Feeds

Vatican crackdown at Rome's Playboy Mansion-style monastery

Lapdancing nuns, 'lifestyle irregularities' uncovered

The Power of One Brief: Top reasons to choose HP BladeSystem

A controversial monastery in Rome – the scene of performances by lap-dancing nuns and "lifestyles that were probably not in keeping with that of a monk" – has been closed down on the orders of the Pope.

The Santa Croce in Gerusalemme basilica, home to nuns and monks of the Cistercian order, is one of the oldest and most prestigious complexes of the Catholic Church and dates from the 4th century. It is thought to house important relics from the Holy Land. However in modern times it had been allowed to fall into disrepair.

That all changed some years ago when a new and flamboyant abbot, former Milan fashion designer Father Simone Fioraso, took charge. He renovated the buildings and opened a luxury hotel at the site, which reportedly became a popular haunt for celebrities and Italian aristocrats, and held high-profile events including regular concerts and a televised Bible-reading marathon.

A major attraction of the basilica was apparently the "holy dances" performed by the nun Sister Anna Nobili, a former lap-dancer, and other nuns taught by her. Nobili's routines reportedly featured her lying spread-eagled before an altar clutching a crucifix, or undulating passionately in the fashion of a pole dancer.

The saucy Sister has reportedly performed for many high-ranking church dignitaries including Archbishop Gianfranco Ravasi, head of the Vatican cultural department. Other patrons of Santa Croce have included Madonna, who prayed there in 2008.

The monks of Santa Croce have been in trouble with the Supreme Pontiff since 2009, when Father Fioraso was busted from his position as abbot (and presumably despatched to a hardship posting on a remote island off the Irish coast). Investigators from the Vatican's Congregation for Institutes of Consecrated Life moved in, and delivered their sealed report in March – one so sizzling that it will never be released to the public.

The Vatican has now confirmed that the monks and nuns will all be transferred to other posts and that Santa Croce will now operate solely as an ordinary church, not a monastery.

The enquiry "found evidence of liturgical and financial irregularities as well as lifestyles that were probably not in keeping with that of a monk," Father Ciro Benedettini told the Guardian. There's also BBC coverage here. ®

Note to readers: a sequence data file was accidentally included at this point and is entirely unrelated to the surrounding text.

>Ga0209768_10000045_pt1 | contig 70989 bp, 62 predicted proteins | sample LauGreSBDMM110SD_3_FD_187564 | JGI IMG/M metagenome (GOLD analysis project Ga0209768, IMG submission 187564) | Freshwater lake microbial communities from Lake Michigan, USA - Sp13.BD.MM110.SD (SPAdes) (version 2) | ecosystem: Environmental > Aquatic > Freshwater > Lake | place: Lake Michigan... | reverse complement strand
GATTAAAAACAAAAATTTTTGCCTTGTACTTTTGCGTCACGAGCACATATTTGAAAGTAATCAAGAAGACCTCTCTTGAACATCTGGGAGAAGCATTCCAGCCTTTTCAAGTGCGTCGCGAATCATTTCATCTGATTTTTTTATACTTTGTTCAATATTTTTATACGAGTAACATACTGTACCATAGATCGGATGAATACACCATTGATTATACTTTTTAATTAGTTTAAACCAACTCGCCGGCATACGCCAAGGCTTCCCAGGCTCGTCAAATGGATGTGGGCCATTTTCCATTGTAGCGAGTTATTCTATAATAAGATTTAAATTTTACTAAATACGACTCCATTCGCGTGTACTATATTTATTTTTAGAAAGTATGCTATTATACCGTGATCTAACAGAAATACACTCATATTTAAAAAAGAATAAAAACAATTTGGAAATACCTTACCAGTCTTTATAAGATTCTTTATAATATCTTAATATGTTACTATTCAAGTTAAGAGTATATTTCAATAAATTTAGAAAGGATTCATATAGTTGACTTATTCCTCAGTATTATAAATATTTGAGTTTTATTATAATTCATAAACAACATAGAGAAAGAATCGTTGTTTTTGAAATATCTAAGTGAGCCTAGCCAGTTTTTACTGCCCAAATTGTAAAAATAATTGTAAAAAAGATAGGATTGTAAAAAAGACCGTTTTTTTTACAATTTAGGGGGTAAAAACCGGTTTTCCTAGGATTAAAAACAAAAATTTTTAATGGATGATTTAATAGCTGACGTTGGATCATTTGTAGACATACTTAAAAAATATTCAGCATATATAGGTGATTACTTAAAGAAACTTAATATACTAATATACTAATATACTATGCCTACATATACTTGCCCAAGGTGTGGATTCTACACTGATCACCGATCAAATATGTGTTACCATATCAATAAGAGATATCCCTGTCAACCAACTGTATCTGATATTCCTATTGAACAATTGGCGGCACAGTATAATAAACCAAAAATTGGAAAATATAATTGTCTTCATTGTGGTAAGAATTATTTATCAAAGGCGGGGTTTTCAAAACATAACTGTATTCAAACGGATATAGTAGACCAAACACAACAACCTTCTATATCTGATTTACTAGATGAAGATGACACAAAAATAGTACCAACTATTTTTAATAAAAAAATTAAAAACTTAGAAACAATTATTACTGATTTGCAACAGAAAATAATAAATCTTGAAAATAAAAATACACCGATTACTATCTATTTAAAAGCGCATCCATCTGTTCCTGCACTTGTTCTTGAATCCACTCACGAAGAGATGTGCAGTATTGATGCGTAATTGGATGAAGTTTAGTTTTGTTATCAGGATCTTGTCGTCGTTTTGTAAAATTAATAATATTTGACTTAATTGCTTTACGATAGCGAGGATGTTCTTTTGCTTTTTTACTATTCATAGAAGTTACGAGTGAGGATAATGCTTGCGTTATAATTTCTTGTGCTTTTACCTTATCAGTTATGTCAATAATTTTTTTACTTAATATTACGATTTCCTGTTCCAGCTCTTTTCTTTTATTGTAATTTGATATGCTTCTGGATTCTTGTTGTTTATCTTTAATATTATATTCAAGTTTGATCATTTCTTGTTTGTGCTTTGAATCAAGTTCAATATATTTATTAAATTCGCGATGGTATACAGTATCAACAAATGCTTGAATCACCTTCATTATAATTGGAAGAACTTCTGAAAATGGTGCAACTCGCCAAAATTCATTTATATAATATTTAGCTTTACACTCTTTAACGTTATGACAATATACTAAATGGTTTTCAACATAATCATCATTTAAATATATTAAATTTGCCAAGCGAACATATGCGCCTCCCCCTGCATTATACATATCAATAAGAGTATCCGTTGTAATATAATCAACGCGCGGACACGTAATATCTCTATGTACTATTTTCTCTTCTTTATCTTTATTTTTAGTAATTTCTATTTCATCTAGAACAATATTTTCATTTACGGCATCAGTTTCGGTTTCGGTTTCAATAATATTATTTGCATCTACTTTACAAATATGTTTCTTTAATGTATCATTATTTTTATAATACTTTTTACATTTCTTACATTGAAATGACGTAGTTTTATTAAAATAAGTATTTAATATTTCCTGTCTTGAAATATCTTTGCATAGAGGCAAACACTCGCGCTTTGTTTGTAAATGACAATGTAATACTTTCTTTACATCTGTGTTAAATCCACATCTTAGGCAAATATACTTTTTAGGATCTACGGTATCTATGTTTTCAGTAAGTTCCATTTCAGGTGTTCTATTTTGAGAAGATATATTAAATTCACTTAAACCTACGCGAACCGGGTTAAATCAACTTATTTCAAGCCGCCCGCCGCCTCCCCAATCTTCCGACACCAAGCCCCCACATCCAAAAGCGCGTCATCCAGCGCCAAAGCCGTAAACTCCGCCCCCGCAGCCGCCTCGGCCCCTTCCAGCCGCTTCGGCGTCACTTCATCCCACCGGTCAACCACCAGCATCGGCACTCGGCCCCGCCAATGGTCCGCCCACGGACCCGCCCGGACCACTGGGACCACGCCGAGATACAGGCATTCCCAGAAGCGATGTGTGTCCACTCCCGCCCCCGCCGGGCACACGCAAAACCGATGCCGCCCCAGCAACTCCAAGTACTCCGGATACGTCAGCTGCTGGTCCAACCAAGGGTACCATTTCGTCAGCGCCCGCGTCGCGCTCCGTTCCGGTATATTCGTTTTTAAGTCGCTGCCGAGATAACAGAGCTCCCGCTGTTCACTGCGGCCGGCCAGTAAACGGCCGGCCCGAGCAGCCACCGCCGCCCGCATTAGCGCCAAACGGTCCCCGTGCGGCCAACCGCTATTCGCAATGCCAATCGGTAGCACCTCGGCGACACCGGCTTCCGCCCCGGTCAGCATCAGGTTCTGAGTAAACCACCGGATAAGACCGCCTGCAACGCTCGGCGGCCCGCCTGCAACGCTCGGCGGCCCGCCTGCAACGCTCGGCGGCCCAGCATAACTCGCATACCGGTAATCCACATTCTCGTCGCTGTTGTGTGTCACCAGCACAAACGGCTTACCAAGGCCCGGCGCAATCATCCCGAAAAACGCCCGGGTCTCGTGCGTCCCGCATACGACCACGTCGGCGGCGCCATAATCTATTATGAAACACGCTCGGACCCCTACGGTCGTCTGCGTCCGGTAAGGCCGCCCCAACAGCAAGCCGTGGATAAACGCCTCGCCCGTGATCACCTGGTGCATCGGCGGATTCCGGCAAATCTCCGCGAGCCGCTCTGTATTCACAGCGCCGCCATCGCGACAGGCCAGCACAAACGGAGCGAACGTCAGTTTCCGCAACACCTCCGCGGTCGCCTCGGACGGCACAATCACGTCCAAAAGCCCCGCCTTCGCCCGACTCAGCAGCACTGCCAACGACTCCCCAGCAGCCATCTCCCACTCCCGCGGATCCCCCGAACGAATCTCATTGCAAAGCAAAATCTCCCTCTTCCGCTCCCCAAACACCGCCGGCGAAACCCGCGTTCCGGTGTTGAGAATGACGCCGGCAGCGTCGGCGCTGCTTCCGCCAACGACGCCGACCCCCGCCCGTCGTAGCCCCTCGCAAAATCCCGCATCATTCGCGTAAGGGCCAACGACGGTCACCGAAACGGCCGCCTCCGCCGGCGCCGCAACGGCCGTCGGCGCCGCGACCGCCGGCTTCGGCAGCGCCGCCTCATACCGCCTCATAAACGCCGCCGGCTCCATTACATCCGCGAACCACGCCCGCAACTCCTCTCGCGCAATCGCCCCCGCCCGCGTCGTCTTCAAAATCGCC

Seven Steps to Software Security

More from The Register

next story
NSA man: 'Tell me about your Turkish connections'
Spooks ask Dabbsy to suggest a nice hotel with pool
Russia sends SEX-CRAZED GECKOS to SPAAAAACE!
In space... no one can hear you're green...
Carlos: Slim your working week to just three days of toil
'Midas World' vision suggests you retire later, watch more tellie and buy more stuff
Yahoo! Japan! launches! service! for! the! dead!
If you're reading this email, I am no longer alive
Plucky Rockall podule man back on (proper) dry land
Bold, barmy Brit adventurer Nick Hancock escapes North Atlantic islet
Motorist 'thought car had caught fire' as Adele track came on stereo
'FIRE' caption on dashboard prompts dunderheaded hard shoulder halt
prev story

Whitepapers

Designing a Defense for Mobile Applications
Learn about the various considerations for defending mobile applications - from the application architecture itself to the myriad testing technologies.
Implementing global e-invoicing with guaranteed legal certainty
Explaining the role local tax compliance plays in successful supply chain management and e-business and how leading global brands are addressing this.
Top 8 considerations to enable and simplify mobility
In this whitepaper learn how to successfully add mobile capabilities simply and cost effectively.
Seven Steps to Software Security
Seven practical steps you can begin to take today to secure your applications and prevent the damages a successful cyber-attack can cause.
Boost IT visibility and business value
How building a great service catalog relieves pressure points and demonstrates the value of IT service management.